In FIG. 3, rod 16 is bent in the form of a double hook. Elastic bands, one for each hook, slung around the lower crossbar, provide downward pull, keeping the tape 1 in one plane yet supplying give to make stapling of the greeting cards easy. Guide 17 keeps the tape aligned over the lower crossbar by having a narrow slot 18 along its horizontal portion 19, affording just room enough for the tape to pass down and back up through it as the tape loops around the mid-portion 20 of the double hook.

The double hook device shown in end view in FIG. 4 can be adjustably fastened along tape 21 at a selected height above the lower slat. Angle section length 22 has a slot 23 which guides and aligns tape 21 and furthermore has two threaded holes by means of which two screws 24 draw it tightly against the double hook member 25, gripping the intervening tape.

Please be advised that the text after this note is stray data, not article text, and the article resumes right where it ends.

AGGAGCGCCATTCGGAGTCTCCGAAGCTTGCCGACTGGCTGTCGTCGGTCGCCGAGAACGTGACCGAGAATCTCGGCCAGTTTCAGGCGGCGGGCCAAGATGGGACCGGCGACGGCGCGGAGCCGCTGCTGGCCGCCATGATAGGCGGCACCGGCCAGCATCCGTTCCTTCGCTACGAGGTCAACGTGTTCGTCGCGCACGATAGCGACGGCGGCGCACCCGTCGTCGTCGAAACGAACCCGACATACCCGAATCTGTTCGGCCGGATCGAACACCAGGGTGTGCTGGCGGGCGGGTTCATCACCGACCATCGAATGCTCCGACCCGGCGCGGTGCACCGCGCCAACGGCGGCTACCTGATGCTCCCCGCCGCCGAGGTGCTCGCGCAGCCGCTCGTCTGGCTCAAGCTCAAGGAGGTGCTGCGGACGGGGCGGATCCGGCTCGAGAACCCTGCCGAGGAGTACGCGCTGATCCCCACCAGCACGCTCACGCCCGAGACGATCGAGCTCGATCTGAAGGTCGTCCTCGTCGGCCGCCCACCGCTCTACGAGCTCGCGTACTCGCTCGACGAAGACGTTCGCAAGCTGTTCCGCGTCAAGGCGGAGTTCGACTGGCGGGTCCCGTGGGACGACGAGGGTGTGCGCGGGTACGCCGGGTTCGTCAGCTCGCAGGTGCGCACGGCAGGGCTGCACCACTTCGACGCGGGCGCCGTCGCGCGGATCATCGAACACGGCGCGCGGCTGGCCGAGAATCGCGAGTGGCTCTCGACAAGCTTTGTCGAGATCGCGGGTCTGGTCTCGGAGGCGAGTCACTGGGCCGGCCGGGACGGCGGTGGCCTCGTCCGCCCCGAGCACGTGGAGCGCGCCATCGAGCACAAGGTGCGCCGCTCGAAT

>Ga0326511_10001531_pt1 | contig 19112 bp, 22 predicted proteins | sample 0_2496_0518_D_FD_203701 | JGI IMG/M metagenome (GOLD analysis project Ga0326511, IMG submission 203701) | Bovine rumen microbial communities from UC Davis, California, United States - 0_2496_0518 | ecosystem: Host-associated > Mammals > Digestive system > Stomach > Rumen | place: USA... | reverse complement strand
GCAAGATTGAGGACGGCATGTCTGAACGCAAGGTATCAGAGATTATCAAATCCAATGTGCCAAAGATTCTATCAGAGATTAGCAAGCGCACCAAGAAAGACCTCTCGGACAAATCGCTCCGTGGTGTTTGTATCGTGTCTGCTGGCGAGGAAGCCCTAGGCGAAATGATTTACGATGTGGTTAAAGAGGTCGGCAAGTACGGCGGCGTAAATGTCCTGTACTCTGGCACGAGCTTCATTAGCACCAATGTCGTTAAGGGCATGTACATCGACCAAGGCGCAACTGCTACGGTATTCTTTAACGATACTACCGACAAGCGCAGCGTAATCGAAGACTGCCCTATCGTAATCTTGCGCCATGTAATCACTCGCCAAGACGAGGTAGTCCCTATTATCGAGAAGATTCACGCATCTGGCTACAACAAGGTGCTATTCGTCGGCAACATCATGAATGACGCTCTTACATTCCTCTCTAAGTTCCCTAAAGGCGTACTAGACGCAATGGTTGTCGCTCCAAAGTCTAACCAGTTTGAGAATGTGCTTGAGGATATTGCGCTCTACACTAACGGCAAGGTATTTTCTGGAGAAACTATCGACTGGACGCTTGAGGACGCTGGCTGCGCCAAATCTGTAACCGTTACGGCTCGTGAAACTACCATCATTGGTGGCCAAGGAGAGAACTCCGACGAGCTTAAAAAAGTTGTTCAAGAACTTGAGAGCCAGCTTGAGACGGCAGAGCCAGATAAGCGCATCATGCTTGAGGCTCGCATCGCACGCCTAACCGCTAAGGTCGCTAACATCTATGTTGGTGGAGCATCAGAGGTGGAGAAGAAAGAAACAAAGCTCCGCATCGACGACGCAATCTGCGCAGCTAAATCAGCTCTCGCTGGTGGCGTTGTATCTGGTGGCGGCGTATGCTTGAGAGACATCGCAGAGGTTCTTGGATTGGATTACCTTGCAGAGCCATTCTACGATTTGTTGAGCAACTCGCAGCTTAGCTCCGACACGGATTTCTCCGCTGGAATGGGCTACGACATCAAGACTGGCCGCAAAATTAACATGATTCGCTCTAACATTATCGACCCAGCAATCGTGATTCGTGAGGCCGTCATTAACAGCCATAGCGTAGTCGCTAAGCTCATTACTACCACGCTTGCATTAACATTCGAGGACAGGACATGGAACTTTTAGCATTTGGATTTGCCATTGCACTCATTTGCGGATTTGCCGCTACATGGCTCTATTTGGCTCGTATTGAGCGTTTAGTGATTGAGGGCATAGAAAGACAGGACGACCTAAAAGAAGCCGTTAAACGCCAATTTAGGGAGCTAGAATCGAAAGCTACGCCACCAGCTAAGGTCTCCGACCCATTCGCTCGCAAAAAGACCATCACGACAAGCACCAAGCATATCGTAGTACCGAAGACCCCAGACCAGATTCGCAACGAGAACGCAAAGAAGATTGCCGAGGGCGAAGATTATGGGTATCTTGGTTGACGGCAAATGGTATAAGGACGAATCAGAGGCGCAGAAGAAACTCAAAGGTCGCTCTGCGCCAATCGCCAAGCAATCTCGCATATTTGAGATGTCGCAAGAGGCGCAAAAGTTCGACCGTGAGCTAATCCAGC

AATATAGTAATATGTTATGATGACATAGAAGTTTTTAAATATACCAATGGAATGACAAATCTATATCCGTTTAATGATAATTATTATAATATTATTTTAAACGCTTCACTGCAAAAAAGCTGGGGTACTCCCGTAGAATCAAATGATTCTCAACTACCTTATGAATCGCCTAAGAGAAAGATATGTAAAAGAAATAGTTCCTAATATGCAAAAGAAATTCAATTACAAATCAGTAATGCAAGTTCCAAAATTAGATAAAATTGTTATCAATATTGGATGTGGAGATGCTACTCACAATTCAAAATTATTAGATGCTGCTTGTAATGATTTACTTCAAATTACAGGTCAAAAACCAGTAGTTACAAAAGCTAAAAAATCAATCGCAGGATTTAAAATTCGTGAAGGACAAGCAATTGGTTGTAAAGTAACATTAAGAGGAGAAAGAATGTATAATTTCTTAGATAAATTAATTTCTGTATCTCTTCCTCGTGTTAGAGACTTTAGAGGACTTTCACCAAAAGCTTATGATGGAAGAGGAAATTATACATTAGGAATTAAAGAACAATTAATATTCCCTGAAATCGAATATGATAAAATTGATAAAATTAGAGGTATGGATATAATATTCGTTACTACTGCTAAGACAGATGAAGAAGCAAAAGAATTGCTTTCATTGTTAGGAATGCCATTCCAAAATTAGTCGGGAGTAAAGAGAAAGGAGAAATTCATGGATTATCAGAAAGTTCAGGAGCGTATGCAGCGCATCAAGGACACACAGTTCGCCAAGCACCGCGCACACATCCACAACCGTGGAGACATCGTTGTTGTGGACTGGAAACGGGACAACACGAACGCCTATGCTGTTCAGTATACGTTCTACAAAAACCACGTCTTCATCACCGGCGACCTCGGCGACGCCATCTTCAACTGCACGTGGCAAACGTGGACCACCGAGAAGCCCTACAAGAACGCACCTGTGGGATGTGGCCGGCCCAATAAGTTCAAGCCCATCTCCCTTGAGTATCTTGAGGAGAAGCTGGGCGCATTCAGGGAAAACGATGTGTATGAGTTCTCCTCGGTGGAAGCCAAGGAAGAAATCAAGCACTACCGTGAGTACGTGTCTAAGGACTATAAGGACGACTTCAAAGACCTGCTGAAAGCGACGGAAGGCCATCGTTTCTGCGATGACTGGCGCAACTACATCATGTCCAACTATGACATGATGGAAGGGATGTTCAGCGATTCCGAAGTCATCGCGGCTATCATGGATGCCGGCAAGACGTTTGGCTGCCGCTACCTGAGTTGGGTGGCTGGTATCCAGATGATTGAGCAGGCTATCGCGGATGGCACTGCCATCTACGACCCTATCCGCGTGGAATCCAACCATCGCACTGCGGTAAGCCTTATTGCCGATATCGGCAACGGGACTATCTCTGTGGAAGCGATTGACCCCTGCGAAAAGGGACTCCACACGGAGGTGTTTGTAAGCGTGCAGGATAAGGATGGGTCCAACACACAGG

The present invention, of course, may be carried out in other specific ways than those herein set forth without departing from the spirit and essential characteristics of the invention. The present embodiments are, therefore, to be considered in all respects as illustrative and not restrictive, and all changes coming within the meaning and equivalency range are intended to be embraced herein.

Patent Citations
Cited PatentFiling datePublication dateApplicantTitle
US1812077 *Apr 3, 1930Jun 30, 1931Belash Constantine ACard holder
US2620579 *Aug 17, 1950Dec 9, 1952Dienes John EAdvertising sign holder for automobiles
US3170260 *Sep 17, 1962Feb 23, 1965Denise ParkerGreeting card display holder
US3327419 *Mar 2, 1965Jun 27, 1967Stanos Pardee PCard mounting and display apparatus
US3853226 *May 21, 1973Dec 10, 1974H HineWall display device
Referenced by